Posted: Aug 14, 2013 3:31 pm
by Mick
I offer argument for the existence of a deity. My argument is valid; my premises are more plausible than their contradictories, and no question is begged.


Change: the transition between potency to act. Changing things change only in virtue of one of their potentials (a potency) being brought into actuality (act). For example: I have brown hair (act), and my potential (potency) for red hair is brought out by red dye.(1)

Causal principle: Every change in something is brought about by something distinct from it, and every changed or changeable thing has a distinct cause of some sort.

Accidental causal series: Each member of the series is independent of each other. A family lineage would be an example of this. I exist and change without a continuous causal force from my father, and the same is true for his father, and so on.

Essential Causal Series: This causal series is simultaneous: Each member of the causal series is affected only inasmuch as the first member ('first' in the sense of being ultimate source) continuously imparts an effect. For example, a locomotive train moves only inasmuch as the locomotive empowers it, because neither one of the carts nor any collection of them has that causal power on its own. There cannot be an infinite regress in an essential causal series.

A Cosmological Argument

1. Something changes.

2. Whatever changes is changed by another (non-identical to it).

3. If something changes, then there is either a first, unchanged changer or an infinite, essential causal series.

4. There is no infinite, essential causal series.

5. Thence, there is a first, unchanged changer.

Premise 1

Premise {1} is evident: Some apples turn red. Animals change. Evolution depends on such change. Thus, things change.

Premise 2

Premise {2} refers to an essential causal series only. Consider the alternatives to premise {2}. I can think of two: self-change and change from nothing.


Nothing self-changes. Consider animals. Change in an animal is brought about by something distinct from the animal himself. If an animal grows, dies or moves, it is because of some change in or by one of his parts, or some outside actor, each distinct from the animal himself. I can reason similarly for any scenario.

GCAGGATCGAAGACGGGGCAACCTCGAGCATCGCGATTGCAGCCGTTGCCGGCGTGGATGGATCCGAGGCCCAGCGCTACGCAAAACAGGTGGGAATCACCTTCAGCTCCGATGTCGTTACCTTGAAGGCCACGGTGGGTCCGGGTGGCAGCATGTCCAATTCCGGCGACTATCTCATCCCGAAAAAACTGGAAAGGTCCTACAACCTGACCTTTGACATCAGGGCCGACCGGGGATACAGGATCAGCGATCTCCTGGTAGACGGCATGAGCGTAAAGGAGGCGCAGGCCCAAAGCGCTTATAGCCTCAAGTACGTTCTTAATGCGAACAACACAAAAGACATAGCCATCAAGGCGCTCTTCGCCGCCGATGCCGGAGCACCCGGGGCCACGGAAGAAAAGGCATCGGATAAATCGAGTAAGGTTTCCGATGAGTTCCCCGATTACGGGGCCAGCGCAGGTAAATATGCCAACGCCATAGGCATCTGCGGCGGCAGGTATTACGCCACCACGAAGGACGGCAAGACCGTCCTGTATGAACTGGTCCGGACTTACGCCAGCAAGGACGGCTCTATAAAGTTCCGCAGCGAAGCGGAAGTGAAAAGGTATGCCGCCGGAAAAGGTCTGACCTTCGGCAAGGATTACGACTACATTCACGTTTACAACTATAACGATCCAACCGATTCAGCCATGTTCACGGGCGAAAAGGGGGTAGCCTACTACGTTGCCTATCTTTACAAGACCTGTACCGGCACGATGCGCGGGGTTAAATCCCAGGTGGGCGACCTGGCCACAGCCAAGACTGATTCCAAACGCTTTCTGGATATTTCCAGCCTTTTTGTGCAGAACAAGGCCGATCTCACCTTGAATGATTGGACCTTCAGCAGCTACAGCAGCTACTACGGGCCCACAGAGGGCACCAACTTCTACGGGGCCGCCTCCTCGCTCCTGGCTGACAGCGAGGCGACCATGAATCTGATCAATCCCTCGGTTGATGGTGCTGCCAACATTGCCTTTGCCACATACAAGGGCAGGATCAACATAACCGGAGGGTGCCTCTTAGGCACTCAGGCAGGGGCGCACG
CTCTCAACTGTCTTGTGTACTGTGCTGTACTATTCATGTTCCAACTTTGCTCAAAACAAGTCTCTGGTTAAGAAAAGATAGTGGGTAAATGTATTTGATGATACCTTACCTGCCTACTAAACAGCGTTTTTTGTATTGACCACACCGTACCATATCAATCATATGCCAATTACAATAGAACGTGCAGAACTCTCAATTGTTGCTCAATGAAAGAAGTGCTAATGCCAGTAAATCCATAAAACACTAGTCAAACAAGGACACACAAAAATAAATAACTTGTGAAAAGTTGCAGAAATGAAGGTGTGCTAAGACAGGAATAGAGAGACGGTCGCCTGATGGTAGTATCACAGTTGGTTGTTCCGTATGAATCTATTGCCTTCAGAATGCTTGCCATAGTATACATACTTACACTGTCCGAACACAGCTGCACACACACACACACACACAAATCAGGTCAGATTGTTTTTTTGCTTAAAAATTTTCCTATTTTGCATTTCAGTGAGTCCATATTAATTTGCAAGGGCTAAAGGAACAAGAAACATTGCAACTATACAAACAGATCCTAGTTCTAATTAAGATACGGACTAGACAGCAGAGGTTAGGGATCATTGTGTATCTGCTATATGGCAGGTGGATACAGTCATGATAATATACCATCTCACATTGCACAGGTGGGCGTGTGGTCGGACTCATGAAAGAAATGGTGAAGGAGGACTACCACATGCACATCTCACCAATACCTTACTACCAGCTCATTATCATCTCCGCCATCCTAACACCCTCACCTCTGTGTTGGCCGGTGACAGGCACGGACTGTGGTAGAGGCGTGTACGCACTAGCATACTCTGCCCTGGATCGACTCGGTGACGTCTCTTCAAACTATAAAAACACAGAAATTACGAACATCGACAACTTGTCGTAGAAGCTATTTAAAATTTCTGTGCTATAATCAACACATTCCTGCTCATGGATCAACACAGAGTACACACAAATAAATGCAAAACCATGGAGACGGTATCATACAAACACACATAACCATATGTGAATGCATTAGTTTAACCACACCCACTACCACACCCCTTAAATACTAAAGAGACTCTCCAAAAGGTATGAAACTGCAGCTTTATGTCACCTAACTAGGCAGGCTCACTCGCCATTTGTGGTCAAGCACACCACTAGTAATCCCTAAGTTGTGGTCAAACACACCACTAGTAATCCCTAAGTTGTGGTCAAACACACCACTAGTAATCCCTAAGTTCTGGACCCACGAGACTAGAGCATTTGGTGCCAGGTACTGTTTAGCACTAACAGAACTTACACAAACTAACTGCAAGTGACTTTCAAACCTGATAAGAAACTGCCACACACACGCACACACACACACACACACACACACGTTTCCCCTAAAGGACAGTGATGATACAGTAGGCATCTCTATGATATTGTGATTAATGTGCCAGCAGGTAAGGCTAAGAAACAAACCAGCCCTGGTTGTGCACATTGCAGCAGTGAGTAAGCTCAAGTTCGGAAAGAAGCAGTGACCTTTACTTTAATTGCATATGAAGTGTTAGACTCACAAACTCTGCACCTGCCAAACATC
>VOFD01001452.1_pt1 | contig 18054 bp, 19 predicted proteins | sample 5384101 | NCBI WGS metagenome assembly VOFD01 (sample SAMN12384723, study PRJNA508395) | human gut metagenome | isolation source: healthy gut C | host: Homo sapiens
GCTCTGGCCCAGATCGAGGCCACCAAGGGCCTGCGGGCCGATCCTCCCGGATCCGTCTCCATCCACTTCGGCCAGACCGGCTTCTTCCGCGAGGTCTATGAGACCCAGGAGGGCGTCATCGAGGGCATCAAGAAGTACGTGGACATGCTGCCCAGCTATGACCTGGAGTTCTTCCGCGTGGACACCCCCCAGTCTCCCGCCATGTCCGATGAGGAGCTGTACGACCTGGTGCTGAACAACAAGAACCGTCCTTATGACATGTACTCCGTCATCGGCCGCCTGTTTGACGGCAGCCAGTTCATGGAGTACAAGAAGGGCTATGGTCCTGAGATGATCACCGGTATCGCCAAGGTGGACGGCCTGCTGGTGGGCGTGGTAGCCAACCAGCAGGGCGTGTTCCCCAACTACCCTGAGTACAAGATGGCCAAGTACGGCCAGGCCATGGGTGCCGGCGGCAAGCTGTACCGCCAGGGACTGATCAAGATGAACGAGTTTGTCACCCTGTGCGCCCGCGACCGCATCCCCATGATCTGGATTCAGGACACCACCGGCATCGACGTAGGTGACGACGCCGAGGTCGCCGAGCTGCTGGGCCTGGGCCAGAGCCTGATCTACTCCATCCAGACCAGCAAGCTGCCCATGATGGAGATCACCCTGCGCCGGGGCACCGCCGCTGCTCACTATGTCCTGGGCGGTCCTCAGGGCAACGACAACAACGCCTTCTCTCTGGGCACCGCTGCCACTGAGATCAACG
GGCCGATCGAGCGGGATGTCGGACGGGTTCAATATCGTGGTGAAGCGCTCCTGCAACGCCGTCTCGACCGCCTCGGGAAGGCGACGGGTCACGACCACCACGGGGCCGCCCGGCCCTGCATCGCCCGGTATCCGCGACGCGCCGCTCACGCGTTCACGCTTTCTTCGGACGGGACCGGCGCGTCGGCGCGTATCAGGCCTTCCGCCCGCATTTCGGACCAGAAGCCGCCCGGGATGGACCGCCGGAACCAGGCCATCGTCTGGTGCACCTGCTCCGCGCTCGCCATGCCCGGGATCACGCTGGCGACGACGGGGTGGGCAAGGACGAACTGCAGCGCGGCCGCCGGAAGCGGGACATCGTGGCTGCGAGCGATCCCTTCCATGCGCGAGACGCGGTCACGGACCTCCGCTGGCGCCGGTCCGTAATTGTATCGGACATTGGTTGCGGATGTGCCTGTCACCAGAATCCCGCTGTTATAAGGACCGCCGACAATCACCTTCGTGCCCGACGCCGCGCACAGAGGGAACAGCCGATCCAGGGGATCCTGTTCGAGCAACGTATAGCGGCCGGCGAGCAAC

Furthermore: something changes only if there is a transition from potency (potential) to act (actuality) by something already actual (because only actualities are causally efficacious). But if that which changed underwent self-change, then it would have actuated itself before it actually existed, and that is unintelligible. Besides, change is brought about by a distinct thing; and so it cannot be both the same (since we are talking about a self-cause) and distinct.

Change from Nothing

There are two ways to interpret this: nothingness caused some change, or something changed from or by nothing, inexplicably.

The first way is incoherent. Nothingness is non-being; and so it has neither potency nor act. Thus, nothingness is causally inert.

How about inexplicable change? That way should be a last resort, because we live and conduct some of our best sciences with the prima facie presumption that changes have causes. An arbitrary abandonment of that presumption constitutes a taxi-cab fallacy; and hence abandonment must have good reason, but I know of none.